rainbow trout on pink trout worm

How to fish with trout worms

Trout worms are amazingly versatile soft plastic lures that can catch everything from trout to panfish, bass, steelhead and even salmon! No longer a secret, trout worms are now used by anglers all over the world.

The truth is that trout worms are really nothing more than a piece of soft plastic in the shape of a worm. Though their simplicity can be deceptive. In the water these lures take on the look of a living thing. In additional, they are designed in a way that makes them appear to "come to life" with even the slightest movement.

In this guide we will cover some of the best ways to fish with trout worms. You'll learn how to rig trout worms and how to fish them. This information applies equally to our custom trout worms as well as other trout worms on the market.

Rigging and fishing trout worms

There are many ways to fish trout worms. The most basic is simply to run a hook through the lure and toss it out. This will work in the right conditions. Though there are usually more effective methods.

One of the best ways to fish a trout worm is to drift the lure under a float. Start by attaching a small bobber like the Trout Magnet E-Z Float or our ball floats to your mainline (clear 4 pound monofilament or fluorocarbon line covers most situations).

A few feet below your float, tie on round jig head. Next, insert the hook point into the front or "nose" of the worm. Run the hook through the worm until you reach the hook bend. Then, bring the hook point back out of the worm. You are now ready to float fish with a trout worm.

trout worm on jig head

In moving water, cast upstream and let your worm float naturally with the current. If your worm hits the bottom it is too deep. If the worm is just under the surface, it is too shallow. Adjust your float so that the worm gets in front of the fish. Keep the float moving the same speed as the current. When your float pauses, stops, or goes under water, set the hook!

You can also use this rig in still water lakes and ponds. You can try casting out the rig and letting it sit a few feet off shore. Cruising trout will sometimes hit worms sitting still in the water. If that doesn't work, wiggle your float every minute or so. This will make the worm "dance" in the water, enticing fish like trout, bluegill and crappie to bite.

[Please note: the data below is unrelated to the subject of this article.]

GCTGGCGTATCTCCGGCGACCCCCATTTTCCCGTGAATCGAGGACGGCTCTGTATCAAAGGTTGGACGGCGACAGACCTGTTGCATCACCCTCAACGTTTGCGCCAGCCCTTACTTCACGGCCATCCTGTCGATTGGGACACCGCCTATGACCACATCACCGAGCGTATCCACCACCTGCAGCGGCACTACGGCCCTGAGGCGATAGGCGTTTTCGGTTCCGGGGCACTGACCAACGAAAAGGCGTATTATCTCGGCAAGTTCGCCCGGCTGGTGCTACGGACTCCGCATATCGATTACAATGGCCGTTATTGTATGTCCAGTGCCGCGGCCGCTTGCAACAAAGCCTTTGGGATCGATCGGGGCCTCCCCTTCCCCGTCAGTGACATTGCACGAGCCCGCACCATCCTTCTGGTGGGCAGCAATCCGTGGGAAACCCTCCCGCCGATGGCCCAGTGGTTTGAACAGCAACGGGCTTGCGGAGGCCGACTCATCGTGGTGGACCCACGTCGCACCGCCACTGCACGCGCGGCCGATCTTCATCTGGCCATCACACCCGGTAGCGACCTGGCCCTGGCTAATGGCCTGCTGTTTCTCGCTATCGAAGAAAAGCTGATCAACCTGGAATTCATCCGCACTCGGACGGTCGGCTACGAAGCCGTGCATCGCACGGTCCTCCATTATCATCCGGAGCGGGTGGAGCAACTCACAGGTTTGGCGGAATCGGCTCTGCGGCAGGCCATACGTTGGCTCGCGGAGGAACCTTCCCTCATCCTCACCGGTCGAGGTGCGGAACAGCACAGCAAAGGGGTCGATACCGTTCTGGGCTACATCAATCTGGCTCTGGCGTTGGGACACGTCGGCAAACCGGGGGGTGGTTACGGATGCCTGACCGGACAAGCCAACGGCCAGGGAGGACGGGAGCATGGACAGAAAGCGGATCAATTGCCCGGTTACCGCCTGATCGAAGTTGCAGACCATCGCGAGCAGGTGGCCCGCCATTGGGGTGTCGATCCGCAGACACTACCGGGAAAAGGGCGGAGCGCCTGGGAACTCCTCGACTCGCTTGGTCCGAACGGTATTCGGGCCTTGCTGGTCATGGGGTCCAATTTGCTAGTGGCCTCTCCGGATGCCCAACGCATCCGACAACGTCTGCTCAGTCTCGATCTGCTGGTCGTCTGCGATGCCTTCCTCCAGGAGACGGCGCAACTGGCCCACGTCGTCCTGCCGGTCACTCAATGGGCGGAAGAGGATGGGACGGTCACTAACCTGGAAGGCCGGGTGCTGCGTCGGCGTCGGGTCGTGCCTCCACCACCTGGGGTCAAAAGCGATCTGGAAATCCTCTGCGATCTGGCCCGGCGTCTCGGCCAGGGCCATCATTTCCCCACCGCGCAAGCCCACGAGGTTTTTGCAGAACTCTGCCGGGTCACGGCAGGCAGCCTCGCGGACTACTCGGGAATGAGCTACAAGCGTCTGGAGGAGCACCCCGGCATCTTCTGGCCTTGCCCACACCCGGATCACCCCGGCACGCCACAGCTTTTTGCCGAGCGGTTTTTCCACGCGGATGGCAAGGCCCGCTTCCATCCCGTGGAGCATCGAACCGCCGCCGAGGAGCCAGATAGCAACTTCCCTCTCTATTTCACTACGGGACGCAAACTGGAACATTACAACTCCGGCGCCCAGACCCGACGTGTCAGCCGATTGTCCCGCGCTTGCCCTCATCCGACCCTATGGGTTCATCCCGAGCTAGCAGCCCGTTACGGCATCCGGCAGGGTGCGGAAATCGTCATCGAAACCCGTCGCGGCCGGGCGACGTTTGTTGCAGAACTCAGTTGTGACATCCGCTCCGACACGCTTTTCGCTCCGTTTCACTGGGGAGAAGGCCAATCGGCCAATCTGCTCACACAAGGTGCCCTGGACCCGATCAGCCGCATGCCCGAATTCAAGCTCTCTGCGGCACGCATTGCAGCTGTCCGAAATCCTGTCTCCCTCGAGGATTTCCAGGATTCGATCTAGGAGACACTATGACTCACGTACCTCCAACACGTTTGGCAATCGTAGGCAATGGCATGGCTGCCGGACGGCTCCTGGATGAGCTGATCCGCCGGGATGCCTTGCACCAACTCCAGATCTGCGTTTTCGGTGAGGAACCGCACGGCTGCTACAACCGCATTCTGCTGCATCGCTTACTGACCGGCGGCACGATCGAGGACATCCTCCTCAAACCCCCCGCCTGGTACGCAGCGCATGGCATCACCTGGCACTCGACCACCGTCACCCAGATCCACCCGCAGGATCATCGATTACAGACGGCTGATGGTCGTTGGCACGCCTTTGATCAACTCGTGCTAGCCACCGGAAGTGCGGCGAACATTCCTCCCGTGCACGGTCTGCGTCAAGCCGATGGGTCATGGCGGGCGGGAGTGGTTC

In some situations it may help to remove the float. You can then jig your worm through the water looking for active fish. This will sometimes catch fish that a dead drift will miss. You can also drag your worm along the bottom to catch fish looking down for a meal.

Wacky rigging trout worms

Another popular way to fish trout worms is the "wacky rig." Tie a jig head or mosquito hook to the end of your line. Then, run the hook point through the middle of a trout worm and directly out the other side. The ends of the worm should hang on both sides of the hook.

Next, add a round split shot on your line for weight. Finally, cast the worm out to likely spots.

wacky rigged trout worm

Let the worm sink for a few seconds before giving your tip tip a few small snaps. The idea is make the worm wiggle in the water. With the hook in the middle of the worm there is a lot of room for the lure to move.

The wacky worm rig works for trout as well as bass. We've caught some surprisingly large bass by using this method with our trout worms.

Angler's Emporium trout worms

Angler's Emporium trout worms are hand made in the United States. They come in two sizes. The traditional 3" size is best for full sizes trout, steelhead, salmon and bass. The smaller 2-3/8" size is great for hook shy trout and rock bass.

Keep in mind that we've caught very large fish on the small worms too. So don't let your guard down even when using these smaller lures. They're great for pressured fish of all sizes that have already seen lots of bait and lures.

Our trout worms come in scented and unscented varieties. The addition of scent can cause fish to hold on a little longer. Though in some cases using scented lures is not desirable or even allowed.

Trout worms come in many colors. We sell 26 different colors ourselves. Generally speaking, pink is probably the most popular color. Though others obviously work too. Read our guide to trout worm colors if you need help with lure selection.


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